A Man of Value: An Interview with Kasper Eis

The apparel industry has brought both great benefit and great harm to many countries across the world over the past decades. While it has provided countless people with employment and wages, this economic benefit has often come at a substantial environmental cost.

These costs provided inspiration for Kasper Eis to found AMOV (A Man Of Value), an apparel company based in Denmark, aiming to be responsible by using sustainable materials and encouraging re-use and recycling of clothes through a unique and innovative code system. I spoke with Kasper about AMOV’s origins, his views on sustainability, and his ambitious online platform.

Q: What originally inspired you to get into the fashion industry?

KE: I would love to be able to say that I went into the fashion industry in order to save the planet, but that’s really not the case. In 1999, I was an intern at Volcom Australia and I simply loved the leaned back attitude and the cool vibe. Since 1999, I have wanted to create my own fashion business. For many years, I worked in other industries, but by coincidence – or faith – I ended up back in the fashion industry in 2008.

Suddenly my view on the industry had changed and this time around I want to create a positive impact, or at least minimize harm. I have been visiting factories in both Asia and Africa and I have seen both poor working conditions and pollution. All of this inspired me to create AMOV. The name AMOV was created with inspiration from the Einstein quote: “Try not to become a man of success, but rather A Man Of Value.”

In the Photo: AMOV models Photo Credit: AMOV

Q: What does sustainability mean to you and AMOV?

KE: We’re still learning, but we want to become pioneers of change in the industry. This also means that we want to make a positive impact when it comes to  production, chemicals and apparel lifetime.

Our concept was created in close cooperation with both innovation and sustainability experts to help us create the optimal brand. We use organic or sustainable materials, and go for certified production. We design long lasting apparel and  have created reuse systems. Generally, we believe that more focus should be placed on longevity of apparel. That’s why we are also creating the recycling platform.

Q: What is AMOV’s process of sourcing natural and sustainable materials like? 

KE: We work with strong GOTS certified suppliers that help us in this area. We work mostly with organic cotton, but we also work with Tencel and new sustainable materials like bamboo, corn and banana. It’s still a new world for us,  and in general we love certifications, since they give us some security regarding the sustainability of the textiles. In general, we would love to move more towards the direction of recycled textiles, but we also need to be sure that the quality and the longevity of the textiles is still superb.

Related Articles: “AGURK, BREAKING FAST FASHION” by Alison Murphy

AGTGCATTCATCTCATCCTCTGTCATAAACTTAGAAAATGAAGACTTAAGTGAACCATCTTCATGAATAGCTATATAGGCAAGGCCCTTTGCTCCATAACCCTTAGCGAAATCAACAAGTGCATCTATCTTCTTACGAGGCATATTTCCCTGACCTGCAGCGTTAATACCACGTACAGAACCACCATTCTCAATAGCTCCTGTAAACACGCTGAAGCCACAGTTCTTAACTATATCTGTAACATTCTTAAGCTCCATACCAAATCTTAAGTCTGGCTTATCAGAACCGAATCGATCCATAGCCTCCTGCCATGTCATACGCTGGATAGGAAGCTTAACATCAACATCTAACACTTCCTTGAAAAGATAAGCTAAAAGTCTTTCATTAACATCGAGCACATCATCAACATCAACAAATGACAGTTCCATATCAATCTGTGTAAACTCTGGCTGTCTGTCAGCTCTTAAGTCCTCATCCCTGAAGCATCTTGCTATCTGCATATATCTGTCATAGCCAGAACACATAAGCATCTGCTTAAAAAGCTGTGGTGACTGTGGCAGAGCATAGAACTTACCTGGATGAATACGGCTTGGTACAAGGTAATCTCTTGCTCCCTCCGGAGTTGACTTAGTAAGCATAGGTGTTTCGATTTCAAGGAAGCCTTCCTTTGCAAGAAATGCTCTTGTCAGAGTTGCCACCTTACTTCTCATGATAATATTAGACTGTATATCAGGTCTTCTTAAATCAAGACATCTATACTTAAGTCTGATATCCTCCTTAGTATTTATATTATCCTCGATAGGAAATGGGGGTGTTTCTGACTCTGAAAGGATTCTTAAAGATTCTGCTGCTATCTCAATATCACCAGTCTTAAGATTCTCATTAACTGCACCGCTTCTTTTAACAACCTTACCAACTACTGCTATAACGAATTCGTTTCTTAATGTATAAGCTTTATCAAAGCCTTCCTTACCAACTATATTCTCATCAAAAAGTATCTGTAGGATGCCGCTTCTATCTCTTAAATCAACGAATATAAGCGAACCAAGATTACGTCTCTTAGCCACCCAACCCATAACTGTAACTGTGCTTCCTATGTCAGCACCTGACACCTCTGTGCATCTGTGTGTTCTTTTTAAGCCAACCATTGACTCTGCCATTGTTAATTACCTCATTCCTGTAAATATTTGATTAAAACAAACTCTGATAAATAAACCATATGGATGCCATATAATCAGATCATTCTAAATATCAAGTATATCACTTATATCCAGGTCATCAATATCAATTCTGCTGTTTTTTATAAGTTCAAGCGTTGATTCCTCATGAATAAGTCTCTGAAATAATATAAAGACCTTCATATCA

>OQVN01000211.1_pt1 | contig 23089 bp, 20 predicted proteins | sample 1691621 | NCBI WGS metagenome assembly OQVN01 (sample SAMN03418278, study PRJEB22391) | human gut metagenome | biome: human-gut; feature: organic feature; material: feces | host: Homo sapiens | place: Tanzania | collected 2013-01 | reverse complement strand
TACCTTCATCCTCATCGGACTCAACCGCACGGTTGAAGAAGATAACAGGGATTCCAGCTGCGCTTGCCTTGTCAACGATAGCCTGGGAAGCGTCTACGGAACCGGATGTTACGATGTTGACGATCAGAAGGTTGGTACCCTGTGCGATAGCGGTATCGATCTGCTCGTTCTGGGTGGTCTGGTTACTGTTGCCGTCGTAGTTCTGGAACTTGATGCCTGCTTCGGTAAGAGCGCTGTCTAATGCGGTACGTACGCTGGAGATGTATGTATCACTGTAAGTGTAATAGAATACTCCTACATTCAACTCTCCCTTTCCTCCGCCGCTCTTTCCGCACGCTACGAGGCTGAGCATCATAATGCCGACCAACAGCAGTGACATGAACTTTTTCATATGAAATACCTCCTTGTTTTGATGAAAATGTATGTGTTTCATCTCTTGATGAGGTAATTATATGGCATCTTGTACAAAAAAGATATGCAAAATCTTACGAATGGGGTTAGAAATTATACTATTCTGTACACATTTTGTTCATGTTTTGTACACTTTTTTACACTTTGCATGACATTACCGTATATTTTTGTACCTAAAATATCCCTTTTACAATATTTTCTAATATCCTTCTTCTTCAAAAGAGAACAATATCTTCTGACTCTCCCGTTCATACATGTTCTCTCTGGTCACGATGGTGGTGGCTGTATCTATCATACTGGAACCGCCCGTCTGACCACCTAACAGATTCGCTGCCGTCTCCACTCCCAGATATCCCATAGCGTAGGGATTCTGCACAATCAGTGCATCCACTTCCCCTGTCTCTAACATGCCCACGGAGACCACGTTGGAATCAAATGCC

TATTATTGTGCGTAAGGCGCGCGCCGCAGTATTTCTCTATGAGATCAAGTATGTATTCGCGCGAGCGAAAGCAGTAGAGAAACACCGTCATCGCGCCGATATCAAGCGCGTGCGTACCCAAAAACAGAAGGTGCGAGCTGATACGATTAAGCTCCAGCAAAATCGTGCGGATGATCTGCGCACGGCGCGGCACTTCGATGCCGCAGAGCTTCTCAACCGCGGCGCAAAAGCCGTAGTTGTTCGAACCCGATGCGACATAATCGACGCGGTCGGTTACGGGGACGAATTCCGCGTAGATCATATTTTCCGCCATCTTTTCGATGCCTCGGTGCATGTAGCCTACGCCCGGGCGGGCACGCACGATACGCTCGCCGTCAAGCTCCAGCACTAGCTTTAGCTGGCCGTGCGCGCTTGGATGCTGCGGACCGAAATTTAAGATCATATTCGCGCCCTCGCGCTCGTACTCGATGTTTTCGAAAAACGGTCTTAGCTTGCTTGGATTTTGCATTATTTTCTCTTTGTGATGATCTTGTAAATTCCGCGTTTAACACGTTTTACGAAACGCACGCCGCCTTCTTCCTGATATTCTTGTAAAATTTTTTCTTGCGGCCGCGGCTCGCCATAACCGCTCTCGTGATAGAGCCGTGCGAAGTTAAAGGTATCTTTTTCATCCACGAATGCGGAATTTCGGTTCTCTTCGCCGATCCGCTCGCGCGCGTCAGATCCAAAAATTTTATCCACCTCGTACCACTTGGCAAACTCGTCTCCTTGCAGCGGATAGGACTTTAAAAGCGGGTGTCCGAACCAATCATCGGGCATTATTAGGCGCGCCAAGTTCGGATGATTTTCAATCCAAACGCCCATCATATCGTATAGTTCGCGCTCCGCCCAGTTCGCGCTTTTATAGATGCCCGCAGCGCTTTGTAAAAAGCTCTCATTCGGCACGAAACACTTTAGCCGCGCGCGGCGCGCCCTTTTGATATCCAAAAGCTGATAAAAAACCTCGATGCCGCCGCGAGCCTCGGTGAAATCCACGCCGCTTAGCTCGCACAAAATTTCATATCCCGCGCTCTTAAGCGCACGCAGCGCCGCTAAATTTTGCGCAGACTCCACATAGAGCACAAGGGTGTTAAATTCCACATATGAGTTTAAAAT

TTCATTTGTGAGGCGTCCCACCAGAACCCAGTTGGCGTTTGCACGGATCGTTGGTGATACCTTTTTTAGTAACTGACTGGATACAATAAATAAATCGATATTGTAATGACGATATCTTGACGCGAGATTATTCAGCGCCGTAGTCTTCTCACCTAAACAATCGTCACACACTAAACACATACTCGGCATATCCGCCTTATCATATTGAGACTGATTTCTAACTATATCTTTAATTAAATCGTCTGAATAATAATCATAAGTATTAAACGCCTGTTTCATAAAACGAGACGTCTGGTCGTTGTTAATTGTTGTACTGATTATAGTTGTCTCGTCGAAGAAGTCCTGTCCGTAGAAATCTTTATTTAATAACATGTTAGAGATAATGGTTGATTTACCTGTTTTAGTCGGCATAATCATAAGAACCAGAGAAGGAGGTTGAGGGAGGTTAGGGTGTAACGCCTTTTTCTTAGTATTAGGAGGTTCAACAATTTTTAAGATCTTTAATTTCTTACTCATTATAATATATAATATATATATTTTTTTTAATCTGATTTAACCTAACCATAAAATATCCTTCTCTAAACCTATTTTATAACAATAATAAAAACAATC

Q: One initiative of AMOV is to create an online platform to re-sell AMOV garments, could you talk more about that?

KE: AMOV products have now been in stores for around one year. We’re planning to open an online platform for reselling AMOV garments in 2018. The idea is that we want the garments to get the longest possible lifetimes. And, we wish to create some stories about the products.

All products have two codes: 1) A generation identifier (e.g. 1) showing in which AMOV year, the product was created, 2) A unique code (e.g. 0001-2314), which can be used to register and sell the product on the platform.

When selling used products on the platform, people can choose whether they want to donate part of the amount for charity. In this way, buyers on the platform can choose garments based on both look, age, charity and story.

We believe that some of the older products will become ‘vintage’ and that people will buy them because of the story as well as the quality. We want sellers to share their stories with the AMOV apparel, so that over time, new buyers can read about both former owners and key happenings with these products. E.g. a hoodie, which Peter took to Hawaii in 2017, John wore on his first date with his wife in 2019 and Kasper was wearing at the Coldplay concert at Roskilde Festival in 2021.

In the Photo: AMOV Models Photo Credit: AMOV

Q: What does the future of AMOV look like in your eyes?

KE: My hope is that AMOV grows up and becomes an inspiration for the fashion industry. We would love to set the highest standards for apparel production, experience huge traffic on our recycling platform, and raise millions for good causes. But, we know that it will be a long journey. It’s a tough industry and only a fraction of consumers care about sustainability. So, we need to keep pushing. There’s no doubt that sustainability is the way forward for this industry.

EDITOR’S NOTE: The opinions expressed here by Impakter.com columnists are their own, not those of Impakter.com.

About the Author /

Mohamad Akef is an Impakter columnist and fan of Egyptian football. When he’s not watching a match he enjoys creative writing and outdoor hiking, and is currently studying for his MBA at the Haas School of Business at the University of California, Berkeley

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